I read a strangers tattoo the other day ‘we all have scars – we all have stories.’ I wonder what his stories are? These scar stories are mine;My earliest recollection of rather a nasty scar was when I was about 7 when I rode a kids 3 wheeler trike down my next door neighbours steep driveway, making it across the road miraculously not being collected by a car, then stopping with a dead stop in the muddy gutter across the road hitting my pubic bone on the bar of the trike. I was more concerned about getting the trike back in one piece back across the road and getting my feet clean from the mud when I noticed the blood running along the path as I clean my foot under the tap in their garden. I looked everywhere to see where it was coming from as the only place that was really caning was my pubic bone. Someone pointed out to me it was coming from my right leg on my inside calf muscle near the ankle. It was at least 7cms long but didn’t need stitches (we didn’t seem to get them back in our day) I can still run my finger along it now and it’s still visible. A good identifying mark on my body, along with several others like my Caesarian section scar along my ‘what was supposed to be’ my bikini line. Never will I have that flat tummy I used to have prior to having my 4 beautiful children, such a small sacrifice to pay for having been blessed with 4 healthy pregnancies. I don’t think my abdominal wall will hold it all in anymore after being cut 4 times to bring them into the world, so I’ll have to be more content to let it all hang out as I’ve tried to get the ‘perfect’ body shape for too long and life is too short to worry about stuff like that and I know that I’m way better on the inside 🙂 Oh I forgot all about my finger scar on my pinky & ring an finger on my left hand that was jammed in a car door getting dropped off at school. When I look at my hands side by side the two fingers that I damaged are considerably smaller than the ones on my other hand. On my tummy I have puncture wounds from my gall bladder removal operation done by key hole surgery when Ben was 6 months old and my belly button bares the scar of the operation that often comes after a miscarriage.
Pete got a great scar when riding his bike home from the pub to our new house at Blackbutt before we were married. If I remember it correctly the scar was nearly to his butt and it was pretty black from bruising, blood and healing – a nasty gravel graze. Had to put my nursing training into practice and nurse him back to health with daily dressings. That will teach him riding his pushy home from the pub under the influence. That’s when I decided that a better solution was needed to get him to and from the pub safely – from then to this day I still drop him off and pick him up from the pub on Saturday afternoons from 2pm -6pm (now we have the kids drop him off & pick him up at times too when I can’t).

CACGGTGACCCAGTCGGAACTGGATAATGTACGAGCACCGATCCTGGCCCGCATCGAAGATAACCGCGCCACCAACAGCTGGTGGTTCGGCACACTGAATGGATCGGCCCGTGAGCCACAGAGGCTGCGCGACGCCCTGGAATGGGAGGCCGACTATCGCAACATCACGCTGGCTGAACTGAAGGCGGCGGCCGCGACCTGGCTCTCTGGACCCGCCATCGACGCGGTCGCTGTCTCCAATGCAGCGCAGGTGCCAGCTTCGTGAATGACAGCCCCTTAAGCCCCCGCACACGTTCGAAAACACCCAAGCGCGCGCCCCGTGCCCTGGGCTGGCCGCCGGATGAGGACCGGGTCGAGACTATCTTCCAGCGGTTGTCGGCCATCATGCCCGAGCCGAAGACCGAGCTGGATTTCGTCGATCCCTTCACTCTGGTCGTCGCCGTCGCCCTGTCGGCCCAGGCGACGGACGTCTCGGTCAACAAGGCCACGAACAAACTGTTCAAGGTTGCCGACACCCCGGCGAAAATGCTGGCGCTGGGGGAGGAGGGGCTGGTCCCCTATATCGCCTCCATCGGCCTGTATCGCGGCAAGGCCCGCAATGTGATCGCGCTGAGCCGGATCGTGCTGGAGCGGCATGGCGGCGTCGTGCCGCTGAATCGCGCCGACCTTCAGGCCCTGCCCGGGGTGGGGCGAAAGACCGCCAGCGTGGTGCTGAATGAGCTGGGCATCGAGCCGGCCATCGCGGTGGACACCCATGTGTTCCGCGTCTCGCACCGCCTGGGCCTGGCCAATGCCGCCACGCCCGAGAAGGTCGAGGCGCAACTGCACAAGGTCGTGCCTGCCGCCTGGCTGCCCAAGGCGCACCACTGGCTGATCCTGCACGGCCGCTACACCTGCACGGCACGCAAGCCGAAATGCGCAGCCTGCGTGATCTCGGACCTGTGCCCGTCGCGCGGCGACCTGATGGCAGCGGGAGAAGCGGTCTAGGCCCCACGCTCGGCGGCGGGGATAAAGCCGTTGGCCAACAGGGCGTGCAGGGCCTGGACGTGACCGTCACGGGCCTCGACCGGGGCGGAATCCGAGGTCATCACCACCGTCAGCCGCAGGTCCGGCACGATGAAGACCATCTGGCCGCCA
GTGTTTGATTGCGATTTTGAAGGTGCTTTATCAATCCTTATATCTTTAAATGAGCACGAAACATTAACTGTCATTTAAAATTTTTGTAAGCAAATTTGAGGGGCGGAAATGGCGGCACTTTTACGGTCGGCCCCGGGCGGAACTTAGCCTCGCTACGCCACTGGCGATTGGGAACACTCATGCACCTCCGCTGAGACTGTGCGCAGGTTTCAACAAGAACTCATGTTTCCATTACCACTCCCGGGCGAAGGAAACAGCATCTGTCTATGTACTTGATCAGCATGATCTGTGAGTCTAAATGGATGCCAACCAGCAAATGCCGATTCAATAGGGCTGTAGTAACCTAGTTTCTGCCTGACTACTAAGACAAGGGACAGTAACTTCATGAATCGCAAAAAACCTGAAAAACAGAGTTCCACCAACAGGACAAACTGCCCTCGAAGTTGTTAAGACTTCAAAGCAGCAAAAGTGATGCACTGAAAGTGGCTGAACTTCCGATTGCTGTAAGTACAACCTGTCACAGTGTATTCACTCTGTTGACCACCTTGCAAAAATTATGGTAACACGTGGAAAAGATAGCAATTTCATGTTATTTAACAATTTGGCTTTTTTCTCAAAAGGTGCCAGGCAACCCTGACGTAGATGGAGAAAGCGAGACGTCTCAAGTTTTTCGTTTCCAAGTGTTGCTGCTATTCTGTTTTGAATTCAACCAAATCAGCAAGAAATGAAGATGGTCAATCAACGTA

When my first born Amy was 8 months old she got her first scar by having an operation to reconstruct her ureters in her bladder as she had urinary reflux. Her scar ran along the same place as I had my babes taken from me, and another small scar above the larger one where her supra-pubic catheter was inserted. She celebrated her first Easter in hospital with a visit from the Easter bunny and her first taste of chocolate. Amy and I missed attending her first wedding experience with family while she was in hospital, Pete’s brother Bob and Karen. As we look back at the photos taken at the wedding, I will be taken back to a different place within my memory. Saying a prayer at the hospital chapel that our baby girl recovers from the operation and that we’ll be safely home soon happy and healthy.
The scars you can’t see are the hardest to heal. When I here these words I think of Rachel who had one unfortunate relationship with a particular someone who left her with some pretty nasty internal scars from being emotionally abused. So glad we got the message across that he was no good for her and that she deserved to be treated like someone’s whole world and we are so glad she found Adam who’s helped Rach believe in herself again and has helped in healing those inside scars – Adam brings out the better in Rachel. No scars on the outside to mention.